There is frustration, he says, in the fact this industry has such a history of taking a very long time to adopt great things.
Seven months after MLA’s ambitious DEXA plan was announced, the whole industry is on board - the final piece of the puzzle being the processing sector research and development organisation’s support.
That is endorsement the technology is right, he said.
Stop attacking your own industry
MLA’s managing director Richard Norton seems ok with copping the criticism, warranted or not, that comes with such a job.
And he’s open to having his mind changed.
MLA was always big on the concept of a social licence to operate but when a Far North Queensland producer rang the MD direct and said he hated the term - it was an attack on his livelihood and an affront to him, Mr Norton saw it in a new light.
He issued a blanket ban on anyone in MLA using the term.
The biggest vexation he has, however, is with what he describes as “the attack on your own industry by various sectors.”
The red meat industry was in a very healthy state, he said, pointing to bipartisan support for matching levies for research and development, the recognition the industry received for its organisation around free trade agreements and the way the industry mobilised to address the decision by Costco to drop Aussie beef in Korea.
“Yet it is so hard to corral this industry,” Mr Norton said.
“I don’t understand the motivation behind the recent Casino discussion, for example.”
He was referring to a push to replace peak producer lobby group Cattle Council of Australia.
What levy payers want
THE average beef producer just wants to know whoever is managing their levy knows what they are doing.
They want to know MLA has their back.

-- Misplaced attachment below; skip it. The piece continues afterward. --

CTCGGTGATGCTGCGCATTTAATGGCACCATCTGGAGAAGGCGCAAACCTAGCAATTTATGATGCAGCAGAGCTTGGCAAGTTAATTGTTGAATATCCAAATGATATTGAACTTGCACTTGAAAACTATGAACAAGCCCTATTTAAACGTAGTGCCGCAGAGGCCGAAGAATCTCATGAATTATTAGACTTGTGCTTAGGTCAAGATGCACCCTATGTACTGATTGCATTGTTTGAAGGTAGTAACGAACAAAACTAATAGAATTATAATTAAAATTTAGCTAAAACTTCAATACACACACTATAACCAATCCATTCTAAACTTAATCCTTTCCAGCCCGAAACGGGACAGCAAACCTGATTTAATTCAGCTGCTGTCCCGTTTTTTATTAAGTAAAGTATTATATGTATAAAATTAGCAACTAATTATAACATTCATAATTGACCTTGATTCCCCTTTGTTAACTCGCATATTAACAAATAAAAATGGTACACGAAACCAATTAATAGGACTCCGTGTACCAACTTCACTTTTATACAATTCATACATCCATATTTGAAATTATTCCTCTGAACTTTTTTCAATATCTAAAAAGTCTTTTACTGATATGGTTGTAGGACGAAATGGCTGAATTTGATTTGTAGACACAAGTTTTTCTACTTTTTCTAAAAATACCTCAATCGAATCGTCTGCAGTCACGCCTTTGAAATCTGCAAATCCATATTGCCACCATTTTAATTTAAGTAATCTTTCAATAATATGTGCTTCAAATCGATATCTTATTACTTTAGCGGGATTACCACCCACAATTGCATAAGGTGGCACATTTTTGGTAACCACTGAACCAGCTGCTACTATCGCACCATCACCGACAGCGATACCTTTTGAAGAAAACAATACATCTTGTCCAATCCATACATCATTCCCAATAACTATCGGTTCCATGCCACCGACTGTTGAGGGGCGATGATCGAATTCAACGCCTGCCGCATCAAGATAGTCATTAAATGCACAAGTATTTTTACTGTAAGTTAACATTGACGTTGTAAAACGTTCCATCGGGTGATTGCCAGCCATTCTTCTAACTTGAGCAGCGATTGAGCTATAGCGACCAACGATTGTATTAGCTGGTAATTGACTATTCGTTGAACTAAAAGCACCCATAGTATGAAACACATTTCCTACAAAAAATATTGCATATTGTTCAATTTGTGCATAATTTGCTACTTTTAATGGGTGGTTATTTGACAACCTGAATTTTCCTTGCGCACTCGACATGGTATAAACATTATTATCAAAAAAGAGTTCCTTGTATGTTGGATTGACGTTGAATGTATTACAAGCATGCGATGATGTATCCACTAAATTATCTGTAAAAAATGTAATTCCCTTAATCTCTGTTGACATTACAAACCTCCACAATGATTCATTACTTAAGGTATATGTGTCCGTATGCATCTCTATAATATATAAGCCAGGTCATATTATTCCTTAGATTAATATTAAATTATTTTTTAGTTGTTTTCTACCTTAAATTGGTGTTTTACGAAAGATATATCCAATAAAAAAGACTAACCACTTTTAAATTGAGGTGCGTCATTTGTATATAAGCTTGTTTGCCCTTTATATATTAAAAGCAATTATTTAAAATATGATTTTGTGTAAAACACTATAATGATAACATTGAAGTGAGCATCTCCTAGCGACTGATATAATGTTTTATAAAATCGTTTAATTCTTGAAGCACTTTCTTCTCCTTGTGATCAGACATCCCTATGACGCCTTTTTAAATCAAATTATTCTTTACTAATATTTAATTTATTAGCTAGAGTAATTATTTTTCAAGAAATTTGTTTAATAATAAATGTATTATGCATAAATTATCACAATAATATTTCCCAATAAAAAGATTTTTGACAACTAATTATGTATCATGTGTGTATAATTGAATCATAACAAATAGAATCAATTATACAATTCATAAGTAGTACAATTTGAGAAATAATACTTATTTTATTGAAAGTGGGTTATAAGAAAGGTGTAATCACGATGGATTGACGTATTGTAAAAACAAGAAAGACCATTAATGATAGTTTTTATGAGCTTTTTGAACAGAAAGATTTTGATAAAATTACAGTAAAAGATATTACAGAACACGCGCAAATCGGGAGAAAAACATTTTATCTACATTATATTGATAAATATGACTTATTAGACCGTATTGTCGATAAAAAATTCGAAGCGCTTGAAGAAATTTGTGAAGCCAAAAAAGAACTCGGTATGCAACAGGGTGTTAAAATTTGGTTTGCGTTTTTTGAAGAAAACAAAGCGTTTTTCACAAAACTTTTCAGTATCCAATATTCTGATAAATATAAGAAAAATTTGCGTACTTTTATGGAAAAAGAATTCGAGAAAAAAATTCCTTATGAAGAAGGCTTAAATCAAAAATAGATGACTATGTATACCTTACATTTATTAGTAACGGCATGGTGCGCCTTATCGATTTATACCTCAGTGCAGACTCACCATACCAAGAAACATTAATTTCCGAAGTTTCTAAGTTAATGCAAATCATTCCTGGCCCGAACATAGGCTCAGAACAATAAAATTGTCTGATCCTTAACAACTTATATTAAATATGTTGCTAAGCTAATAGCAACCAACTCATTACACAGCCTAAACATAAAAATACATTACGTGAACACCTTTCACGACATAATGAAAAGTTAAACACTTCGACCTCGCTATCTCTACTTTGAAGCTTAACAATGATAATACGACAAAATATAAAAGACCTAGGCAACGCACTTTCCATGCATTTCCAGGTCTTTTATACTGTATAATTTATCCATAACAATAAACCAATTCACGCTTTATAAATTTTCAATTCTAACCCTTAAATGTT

That’s how managing director Richard Norton sees it.
The senate inquiry into the grassfed levy changed the DNA of MLA, he said.
The big corporate savings that have been made in MLA in the past three years - to the tune of $14m plus or 10 per cent of operating costs - have been funnelled into consumer insights.
MLA has moved away from being a simple buyer of advertising space towards a provider of in depth global market knowledge.
It’s advice is now sought by those making strategic management decisions for big players in the food and agricultural industries.
The new approach is underpinned by a focus on the customer.
Customers change value chains, Mr Norton said.
“If we don’t understand what consumers want we won’t have the opportunity to determine what our future looks like,” he said.
“Millennials, for example, don’t care about how much money they make, they care about the impact they have on society.
“They are our next generation of beef and lamb consumers.
“You ignore that kind of macro trend at your own peril.”
He said producers were so passionate about wanting others to know how much they care for the environment and the their animals.
“Everyone talks about the environmental impacts of beef production. I’d like to move the conversation to the environmental credentials,” he said.
“We have an opportunity to tell these millennials the great things about beef farming in Australia and flag our credentials.”
How does MLA come up with a game plan?
A brainstorming session on the part of the executive team.
“It’s definitely a managed process,” Mr Norton said.
“But it starts with asking what is currently the one single biggest risk to us as an industry, outside of disease.
“What might bring our industry down. What might drop consumption of red meat overnight by 20pc?”
The current batch of risks coming up: processing becoming too expensive and carcases being value-added in South East Asia and World Health Organisation findings.